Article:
J & J, Schering-Plough Get Arthritis Drug Approval
Tue, 04/14/2009 - 4:45am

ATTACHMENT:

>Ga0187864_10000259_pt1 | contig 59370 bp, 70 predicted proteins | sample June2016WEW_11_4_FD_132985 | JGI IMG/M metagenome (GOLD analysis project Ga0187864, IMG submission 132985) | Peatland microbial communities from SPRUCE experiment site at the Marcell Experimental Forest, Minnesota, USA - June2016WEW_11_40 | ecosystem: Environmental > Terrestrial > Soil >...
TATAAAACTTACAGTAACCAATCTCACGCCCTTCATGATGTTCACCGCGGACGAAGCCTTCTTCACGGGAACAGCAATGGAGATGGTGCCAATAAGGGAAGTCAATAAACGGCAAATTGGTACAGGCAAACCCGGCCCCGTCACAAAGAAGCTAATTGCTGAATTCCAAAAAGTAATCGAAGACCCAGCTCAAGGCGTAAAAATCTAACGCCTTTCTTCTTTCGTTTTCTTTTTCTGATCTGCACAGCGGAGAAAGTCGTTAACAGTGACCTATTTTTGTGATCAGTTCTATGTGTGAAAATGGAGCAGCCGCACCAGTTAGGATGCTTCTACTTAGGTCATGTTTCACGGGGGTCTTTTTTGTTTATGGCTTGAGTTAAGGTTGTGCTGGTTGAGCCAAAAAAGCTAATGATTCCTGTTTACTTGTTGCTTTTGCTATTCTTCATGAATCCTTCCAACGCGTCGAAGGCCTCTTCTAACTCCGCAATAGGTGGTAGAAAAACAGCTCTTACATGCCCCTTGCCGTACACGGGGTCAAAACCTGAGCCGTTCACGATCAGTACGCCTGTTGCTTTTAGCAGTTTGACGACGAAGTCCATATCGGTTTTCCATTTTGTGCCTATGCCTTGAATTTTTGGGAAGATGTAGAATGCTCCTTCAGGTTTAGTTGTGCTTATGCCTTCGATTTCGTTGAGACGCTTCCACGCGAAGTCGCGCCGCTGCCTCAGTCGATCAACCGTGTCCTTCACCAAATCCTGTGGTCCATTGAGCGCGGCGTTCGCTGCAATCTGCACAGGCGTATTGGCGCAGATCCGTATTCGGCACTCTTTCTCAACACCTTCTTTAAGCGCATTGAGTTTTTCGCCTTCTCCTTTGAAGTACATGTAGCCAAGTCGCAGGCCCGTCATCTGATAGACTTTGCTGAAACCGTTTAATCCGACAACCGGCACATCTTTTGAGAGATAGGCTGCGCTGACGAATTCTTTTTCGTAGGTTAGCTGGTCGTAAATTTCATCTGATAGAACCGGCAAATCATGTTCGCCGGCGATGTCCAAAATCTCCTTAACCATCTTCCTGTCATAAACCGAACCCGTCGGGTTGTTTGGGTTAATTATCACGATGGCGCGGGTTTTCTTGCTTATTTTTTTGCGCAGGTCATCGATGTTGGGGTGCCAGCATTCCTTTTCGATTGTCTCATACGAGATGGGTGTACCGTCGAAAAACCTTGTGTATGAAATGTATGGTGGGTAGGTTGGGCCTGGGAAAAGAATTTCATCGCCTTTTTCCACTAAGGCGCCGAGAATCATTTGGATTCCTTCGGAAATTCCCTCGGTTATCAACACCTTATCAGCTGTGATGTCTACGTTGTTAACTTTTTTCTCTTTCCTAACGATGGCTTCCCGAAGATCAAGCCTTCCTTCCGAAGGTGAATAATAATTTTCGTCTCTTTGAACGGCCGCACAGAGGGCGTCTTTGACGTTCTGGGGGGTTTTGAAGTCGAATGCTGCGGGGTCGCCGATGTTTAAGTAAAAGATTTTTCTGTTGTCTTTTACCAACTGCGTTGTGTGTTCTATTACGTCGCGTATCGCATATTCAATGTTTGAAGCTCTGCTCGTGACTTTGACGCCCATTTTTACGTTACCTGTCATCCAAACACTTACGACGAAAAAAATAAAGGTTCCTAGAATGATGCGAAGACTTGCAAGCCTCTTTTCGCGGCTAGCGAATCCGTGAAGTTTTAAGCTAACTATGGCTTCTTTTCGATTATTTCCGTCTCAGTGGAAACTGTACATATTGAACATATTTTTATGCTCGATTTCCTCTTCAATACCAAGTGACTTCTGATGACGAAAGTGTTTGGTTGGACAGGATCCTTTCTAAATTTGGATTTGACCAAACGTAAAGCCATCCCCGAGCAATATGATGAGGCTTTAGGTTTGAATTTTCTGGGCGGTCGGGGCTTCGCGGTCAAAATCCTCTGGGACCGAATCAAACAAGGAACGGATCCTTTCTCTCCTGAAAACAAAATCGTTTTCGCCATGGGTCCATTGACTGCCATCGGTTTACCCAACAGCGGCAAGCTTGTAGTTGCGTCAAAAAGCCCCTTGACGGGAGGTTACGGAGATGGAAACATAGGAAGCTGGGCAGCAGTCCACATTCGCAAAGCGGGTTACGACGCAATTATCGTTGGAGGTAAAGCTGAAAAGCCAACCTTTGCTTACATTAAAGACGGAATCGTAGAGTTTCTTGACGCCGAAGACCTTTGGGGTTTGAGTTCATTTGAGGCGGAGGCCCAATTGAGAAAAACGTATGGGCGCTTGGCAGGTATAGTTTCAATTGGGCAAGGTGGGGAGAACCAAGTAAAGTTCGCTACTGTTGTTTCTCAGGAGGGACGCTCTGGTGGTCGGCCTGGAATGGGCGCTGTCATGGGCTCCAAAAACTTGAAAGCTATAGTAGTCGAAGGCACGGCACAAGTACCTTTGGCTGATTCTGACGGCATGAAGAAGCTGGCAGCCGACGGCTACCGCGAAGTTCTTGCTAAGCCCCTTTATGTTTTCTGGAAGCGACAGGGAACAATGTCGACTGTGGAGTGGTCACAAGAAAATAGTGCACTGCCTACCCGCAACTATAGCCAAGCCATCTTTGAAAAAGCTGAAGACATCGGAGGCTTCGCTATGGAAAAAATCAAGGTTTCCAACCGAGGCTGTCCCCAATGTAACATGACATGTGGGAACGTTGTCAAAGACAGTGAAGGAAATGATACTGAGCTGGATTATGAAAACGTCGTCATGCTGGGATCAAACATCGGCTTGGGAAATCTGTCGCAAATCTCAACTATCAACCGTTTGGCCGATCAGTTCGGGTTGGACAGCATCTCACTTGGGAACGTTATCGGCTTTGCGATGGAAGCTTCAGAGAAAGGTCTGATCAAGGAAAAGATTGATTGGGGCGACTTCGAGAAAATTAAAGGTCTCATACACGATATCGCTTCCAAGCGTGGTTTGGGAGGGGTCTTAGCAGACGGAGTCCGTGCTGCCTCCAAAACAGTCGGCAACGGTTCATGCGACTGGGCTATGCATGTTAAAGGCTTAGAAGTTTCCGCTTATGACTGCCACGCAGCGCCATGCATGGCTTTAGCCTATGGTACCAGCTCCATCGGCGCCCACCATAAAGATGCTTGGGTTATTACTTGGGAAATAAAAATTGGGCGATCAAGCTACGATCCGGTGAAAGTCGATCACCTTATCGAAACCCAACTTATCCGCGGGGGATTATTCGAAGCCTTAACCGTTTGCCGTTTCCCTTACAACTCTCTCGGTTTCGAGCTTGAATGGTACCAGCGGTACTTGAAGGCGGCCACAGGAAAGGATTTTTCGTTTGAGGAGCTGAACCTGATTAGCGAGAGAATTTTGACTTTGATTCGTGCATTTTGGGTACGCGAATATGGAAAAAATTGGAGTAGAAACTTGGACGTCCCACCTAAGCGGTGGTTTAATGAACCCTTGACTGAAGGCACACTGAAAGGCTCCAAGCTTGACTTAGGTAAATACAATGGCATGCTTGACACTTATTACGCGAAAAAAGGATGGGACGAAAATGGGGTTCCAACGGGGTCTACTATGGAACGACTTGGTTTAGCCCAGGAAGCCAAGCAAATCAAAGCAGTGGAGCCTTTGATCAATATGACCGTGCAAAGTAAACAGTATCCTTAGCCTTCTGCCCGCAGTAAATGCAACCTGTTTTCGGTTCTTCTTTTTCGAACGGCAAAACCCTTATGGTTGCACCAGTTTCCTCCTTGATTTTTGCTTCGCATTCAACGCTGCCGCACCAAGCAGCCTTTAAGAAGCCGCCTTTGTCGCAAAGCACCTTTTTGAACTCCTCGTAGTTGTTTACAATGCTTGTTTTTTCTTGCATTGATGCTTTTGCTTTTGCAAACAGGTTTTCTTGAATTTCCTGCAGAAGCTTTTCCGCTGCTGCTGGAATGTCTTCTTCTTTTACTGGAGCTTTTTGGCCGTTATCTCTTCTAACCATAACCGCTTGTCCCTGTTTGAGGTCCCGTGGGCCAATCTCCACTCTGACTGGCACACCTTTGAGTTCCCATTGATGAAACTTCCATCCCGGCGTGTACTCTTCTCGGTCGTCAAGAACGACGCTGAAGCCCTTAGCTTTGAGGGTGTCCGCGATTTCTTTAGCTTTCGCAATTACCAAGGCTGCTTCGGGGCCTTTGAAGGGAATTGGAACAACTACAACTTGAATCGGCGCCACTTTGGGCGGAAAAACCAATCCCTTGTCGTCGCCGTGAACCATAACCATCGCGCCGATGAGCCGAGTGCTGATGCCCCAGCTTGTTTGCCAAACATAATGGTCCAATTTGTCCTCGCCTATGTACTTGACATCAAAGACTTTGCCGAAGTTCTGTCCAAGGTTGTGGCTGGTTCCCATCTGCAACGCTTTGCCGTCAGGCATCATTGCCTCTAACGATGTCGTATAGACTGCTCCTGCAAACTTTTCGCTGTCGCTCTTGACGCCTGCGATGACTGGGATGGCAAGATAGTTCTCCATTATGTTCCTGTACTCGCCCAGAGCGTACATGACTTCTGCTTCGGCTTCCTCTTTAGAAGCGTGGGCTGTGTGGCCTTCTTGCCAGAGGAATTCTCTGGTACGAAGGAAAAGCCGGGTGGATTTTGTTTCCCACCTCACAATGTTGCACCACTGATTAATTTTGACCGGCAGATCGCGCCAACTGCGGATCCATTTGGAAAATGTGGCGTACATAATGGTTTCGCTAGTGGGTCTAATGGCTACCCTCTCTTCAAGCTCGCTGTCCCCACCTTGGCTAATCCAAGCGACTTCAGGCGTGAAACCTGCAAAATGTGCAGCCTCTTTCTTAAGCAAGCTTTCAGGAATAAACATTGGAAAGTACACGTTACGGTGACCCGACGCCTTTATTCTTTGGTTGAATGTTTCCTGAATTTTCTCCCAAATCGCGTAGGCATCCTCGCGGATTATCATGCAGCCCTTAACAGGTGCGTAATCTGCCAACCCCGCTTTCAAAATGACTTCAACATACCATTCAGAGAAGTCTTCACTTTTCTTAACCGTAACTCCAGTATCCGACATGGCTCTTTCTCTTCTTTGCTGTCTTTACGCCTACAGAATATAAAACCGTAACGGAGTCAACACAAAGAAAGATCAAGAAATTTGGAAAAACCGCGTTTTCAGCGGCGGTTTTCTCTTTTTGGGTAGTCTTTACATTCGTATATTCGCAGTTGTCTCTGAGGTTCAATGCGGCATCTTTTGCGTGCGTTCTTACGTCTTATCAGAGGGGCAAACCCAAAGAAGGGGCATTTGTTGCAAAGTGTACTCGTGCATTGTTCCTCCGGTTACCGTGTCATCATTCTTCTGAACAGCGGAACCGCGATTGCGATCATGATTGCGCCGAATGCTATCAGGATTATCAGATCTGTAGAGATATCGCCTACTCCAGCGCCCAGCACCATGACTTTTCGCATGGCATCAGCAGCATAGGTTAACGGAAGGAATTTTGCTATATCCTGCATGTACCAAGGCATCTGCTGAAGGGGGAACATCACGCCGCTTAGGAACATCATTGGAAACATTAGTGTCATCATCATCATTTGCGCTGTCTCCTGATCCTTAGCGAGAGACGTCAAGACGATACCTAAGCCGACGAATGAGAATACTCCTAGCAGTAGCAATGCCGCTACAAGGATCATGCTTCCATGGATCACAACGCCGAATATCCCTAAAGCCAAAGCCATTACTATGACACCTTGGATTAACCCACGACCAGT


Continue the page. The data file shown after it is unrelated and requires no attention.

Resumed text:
LINDA A. JOHNSON AP Business Writer TRENTON, N.J. (AP) — Partner drugmakers Schering-Plough Corp. and a Johnson & Johnson unit said Monday their biologic medicine for multiple types of immune-related arthritis has won its first approval, from Canadian regulators. Health Canada granted approval for likely future blockbuster Simponi. Known generically as golimumab, it's for moderate to severe rheumatoid arthritis, psoriatic arthritis and ankylosing spondylitis, a painful, progressive form of spinal arthritis. All three are debilitating chronic disorders in which the immune system attacks multiple joints, causing stiffness, pain and restricted motion. The drug, given as a once-a-month shot just under the skin, is awaiting approval by the U.S. Food and Drug Administration and the European Medicines Agency. Executives at Kenilworth, N.J.-based Schering-Plough have touted golimumab — a biologic drug, produced in living cells rather than manufactured from chemicals — for quite some time as one of the "five stars" in their pipeline of late-stage drugs in development. That drug and its predecessor, Remicade, are among the reasons neighboring drugmaker Merck & Co., of Whitehouse Station, N.J., is acquiring Schering-Plough for $41.1 billion. The deal is seen as an effort to fill in gaps in Merck's near-term drug development efforts, as well as boost revenue and enable further cost cutting. But Schering-Plough and J&J share marketing rights to Remicade, which brings Schering roughly $2 billion a year in sales. So Merck has structured its purchase of Schering-Plough as a reverse merger in hopes of avoiding change-of-control provisions in Schering's deal with J&J. J&J has not responded to numerous questions about what it will do on that issue. Goluimumab was discovered and developed by New Brunswick, N.J.-based Johnson & Johnson's Centocor Ortho Biotech Inc. unit. Centocor has exclusive U.S. marketing rights to the drug. Schering-Plough gets exclusive marketing rights outside the United States — except in China, Japan and a few other Asian countries, where other companies will sell it.